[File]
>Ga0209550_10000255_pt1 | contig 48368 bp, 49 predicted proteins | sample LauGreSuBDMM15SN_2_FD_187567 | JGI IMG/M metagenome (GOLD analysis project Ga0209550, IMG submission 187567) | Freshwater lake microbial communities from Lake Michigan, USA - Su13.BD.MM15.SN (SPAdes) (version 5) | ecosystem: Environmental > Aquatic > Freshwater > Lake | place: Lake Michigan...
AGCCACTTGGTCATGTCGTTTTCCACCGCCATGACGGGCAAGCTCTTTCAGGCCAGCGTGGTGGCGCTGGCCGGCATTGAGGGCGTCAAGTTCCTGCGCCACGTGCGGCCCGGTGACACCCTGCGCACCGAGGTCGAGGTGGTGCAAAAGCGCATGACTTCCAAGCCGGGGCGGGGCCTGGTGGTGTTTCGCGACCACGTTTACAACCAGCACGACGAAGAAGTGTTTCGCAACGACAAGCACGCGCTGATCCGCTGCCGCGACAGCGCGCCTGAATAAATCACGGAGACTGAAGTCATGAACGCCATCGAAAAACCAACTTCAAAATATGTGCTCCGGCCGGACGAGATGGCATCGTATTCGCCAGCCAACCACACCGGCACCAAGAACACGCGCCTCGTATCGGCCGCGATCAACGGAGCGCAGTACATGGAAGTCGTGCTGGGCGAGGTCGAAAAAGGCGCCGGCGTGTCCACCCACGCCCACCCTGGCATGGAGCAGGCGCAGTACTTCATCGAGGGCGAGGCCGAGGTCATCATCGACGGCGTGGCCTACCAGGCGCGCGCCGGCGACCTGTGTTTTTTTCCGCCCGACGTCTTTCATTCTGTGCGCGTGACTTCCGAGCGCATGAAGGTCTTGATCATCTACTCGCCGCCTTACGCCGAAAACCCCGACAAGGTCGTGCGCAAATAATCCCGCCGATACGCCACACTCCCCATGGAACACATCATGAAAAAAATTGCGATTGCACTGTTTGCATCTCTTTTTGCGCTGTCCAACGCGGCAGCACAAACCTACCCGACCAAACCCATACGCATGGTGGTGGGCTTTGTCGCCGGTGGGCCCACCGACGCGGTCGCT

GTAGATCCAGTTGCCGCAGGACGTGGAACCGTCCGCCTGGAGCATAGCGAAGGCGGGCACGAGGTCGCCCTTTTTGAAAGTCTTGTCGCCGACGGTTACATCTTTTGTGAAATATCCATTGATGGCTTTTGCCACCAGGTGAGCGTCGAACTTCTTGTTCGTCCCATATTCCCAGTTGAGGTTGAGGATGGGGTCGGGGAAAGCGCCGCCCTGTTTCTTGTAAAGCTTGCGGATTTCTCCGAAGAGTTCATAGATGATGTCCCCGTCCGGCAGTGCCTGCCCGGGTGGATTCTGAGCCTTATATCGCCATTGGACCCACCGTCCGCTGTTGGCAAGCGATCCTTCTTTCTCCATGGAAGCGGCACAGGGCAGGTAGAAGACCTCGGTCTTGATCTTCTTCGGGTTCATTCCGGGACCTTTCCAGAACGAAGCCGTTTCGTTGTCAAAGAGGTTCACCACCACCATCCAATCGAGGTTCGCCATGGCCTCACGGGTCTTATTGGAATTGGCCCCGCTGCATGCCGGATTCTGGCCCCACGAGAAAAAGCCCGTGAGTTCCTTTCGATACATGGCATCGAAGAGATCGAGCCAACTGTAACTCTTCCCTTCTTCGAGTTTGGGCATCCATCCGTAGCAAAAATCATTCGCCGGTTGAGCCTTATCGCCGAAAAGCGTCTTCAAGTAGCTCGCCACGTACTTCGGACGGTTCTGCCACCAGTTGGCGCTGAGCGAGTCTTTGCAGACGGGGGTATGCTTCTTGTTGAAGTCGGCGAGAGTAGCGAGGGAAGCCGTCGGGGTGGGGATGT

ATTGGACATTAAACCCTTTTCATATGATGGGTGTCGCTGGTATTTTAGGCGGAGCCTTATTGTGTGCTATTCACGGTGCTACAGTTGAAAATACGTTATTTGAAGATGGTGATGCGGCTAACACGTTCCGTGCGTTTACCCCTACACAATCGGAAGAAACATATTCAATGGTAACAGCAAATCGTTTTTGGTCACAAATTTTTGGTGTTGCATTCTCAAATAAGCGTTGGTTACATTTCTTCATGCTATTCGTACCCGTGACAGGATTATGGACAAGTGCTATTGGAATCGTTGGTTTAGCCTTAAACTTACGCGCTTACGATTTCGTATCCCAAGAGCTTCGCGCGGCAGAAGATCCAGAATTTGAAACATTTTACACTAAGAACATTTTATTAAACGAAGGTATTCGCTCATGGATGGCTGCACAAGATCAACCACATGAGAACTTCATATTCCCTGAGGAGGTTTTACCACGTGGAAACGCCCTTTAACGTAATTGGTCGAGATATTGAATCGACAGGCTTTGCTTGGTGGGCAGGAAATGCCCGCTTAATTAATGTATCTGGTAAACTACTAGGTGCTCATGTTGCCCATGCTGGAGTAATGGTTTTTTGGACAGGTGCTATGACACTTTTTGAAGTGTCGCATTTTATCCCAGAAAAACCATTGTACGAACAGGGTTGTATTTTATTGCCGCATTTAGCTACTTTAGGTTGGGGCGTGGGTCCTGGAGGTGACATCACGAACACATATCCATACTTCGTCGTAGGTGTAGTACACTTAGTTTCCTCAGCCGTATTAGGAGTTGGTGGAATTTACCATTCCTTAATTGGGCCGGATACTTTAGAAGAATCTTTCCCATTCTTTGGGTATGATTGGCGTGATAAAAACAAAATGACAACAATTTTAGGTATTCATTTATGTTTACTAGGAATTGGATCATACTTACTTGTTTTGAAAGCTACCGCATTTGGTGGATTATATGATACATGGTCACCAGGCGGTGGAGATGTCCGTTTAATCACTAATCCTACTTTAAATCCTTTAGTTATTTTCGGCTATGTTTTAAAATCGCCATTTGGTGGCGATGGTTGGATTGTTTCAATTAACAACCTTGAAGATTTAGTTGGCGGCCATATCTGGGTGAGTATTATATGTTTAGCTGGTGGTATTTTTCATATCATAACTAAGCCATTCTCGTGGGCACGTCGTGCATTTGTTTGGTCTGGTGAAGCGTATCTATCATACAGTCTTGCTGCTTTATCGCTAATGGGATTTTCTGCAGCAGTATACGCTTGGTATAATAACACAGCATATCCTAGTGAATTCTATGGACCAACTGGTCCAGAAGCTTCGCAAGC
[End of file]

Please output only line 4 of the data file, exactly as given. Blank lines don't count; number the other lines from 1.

ATTGGACATTAAACCCTTTTCATATGATGGGTGTCGCTGGTATTTTAGGCGGAGCCTTATTGTGTGCTATTCACGGTGCTACAGTTGAAAATACGTTATTTGAAGATGGTGATGCGGCTAACACGTTCCGTGCGTTTACCCCTACACAATCGGAAGAAACATATTCAATGGTAACAGCAAATCGTTTTTGGTCACAAATTTTTGGTGTTGCATTCTCAAATAAGCGTTGGTTACATTTCTTCATGCTATTCGTACCCGTGACAGGATTATGGACAAGTGCTATTGGAATCGTTGGTTTAGCCTTAAACTTACGCGCTTACGATTTCGTATCCCAAGAGCTTCGCGCGGCAGAAGATCCAGAATTTGAAACATTTTACACTAAGAACATTTTATTAAACGAAGGTATTCGCTCATGGATGGCTGCACAAGATCAACCACATGAGAACTTCATATTCCCTGAGGAGGTTTTACCACGTGGAAACGCCCTTTAACGTAATTGGTCGAGATATTGAATCGACAGGCTTTGCTTGGTGGGCAGGAAATGCCCGCTTAATTAATGTATCTGGTAAACTACTAGGTGCTCATGTTGCCCATGCTGGAGTAATGGTTTTTTGGACAGGTGCTATGACACTTTTTGAAGTGTCGCATTTTATCCCAGAAAAACCATTGTACGAACAGGGTTGTATTTTATTGCCGCATTTAGCTACTTTAGGTTGGGGCGTGGGTCCTGGAGGTGACATCACGAACACATATCCATACTTCGTCGTAGGTGTAGTACACTTAGTTTCCTCAGCCGTATTAGGAGTTGGTGGAATTTACCATTCCTTAATTGGGCCGGATACTTTAGAAGAATCTTTCCCATTCTTTGGGTATGATTGGCGTGATAAAAACAAAATGACAACAATTTTAGGTATTCATTTATGTTTACTAGGAATTGGATCATACTTACTTGTTTTGAAAGCTACCGCATTTGGTGGATTATATGATACATGGTCACCAGGCGGTGGAGATGTCCGTTTAATCACTAATCCTACTTTAAATCCTTTAGTTATTTTCGGCTATGTTTTAAAATCGCCATTTGGTGGCGATGGTTGGATTGTTTCAATTAACAACCTTGAAGATTTAGTTGGCGGCCATATCTGGGTGAGTATTATATGTTTAGCTGGTGGTATTTTTCATATCATAACTAAGCCATTCTCGTGGGCACGTCGTGCATTTGTTTGGTCTGGTGAAGCGTATCTATCATACAGTCTTGCTGCTTTATCGCTAATGGGATTTTCTGCAGCAGTATACGCTTGGTATAATAACACAGCATATCCTAGTGAATTCTATGGACCAACTGGTCCAGAAGCTTCGCAAGC